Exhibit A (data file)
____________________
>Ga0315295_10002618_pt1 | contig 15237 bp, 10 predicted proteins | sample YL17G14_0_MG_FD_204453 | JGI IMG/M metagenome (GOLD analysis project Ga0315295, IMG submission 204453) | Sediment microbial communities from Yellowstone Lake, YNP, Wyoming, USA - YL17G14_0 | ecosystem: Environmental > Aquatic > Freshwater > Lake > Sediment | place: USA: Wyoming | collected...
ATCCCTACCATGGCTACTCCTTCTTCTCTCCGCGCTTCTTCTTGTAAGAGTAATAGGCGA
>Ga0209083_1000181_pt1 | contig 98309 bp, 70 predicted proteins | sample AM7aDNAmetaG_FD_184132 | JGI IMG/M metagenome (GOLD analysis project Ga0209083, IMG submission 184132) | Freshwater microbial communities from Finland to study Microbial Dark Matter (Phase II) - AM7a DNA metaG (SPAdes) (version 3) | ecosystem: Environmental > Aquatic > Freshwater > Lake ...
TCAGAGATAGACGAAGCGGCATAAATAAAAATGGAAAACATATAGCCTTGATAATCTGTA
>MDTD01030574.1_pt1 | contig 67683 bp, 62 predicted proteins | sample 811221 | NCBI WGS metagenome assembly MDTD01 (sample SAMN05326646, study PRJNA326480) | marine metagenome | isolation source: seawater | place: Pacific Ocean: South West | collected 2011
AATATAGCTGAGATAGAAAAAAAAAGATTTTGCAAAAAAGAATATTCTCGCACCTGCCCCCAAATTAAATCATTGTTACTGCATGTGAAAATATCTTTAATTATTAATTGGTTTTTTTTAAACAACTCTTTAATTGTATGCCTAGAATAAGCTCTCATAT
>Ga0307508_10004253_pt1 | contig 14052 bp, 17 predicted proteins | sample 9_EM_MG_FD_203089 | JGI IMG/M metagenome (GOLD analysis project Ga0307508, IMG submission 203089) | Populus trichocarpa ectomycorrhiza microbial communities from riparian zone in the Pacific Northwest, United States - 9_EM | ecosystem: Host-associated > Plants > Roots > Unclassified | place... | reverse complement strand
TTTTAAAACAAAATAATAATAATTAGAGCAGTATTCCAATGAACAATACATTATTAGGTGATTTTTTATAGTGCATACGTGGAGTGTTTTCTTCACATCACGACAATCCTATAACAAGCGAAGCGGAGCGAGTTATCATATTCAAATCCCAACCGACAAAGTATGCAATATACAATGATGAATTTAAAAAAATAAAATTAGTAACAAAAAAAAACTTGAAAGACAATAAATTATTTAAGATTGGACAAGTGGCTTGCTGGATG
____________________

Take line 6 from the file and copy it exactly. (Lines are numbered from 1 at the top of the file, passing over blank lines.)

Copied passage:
AATATAGCTGAGATAGAAAAAAAAAGATTTTGCAAAAAAGAATATTCTCGCACCTGCCCCCAAATTAAATCATTGTTACTGCATGTGAAAATATCTTTAATTATTAATTGGTTTTTTTTAAACAACTCTTTAATTGTATGCCTAGAATAAGCTCTCATAT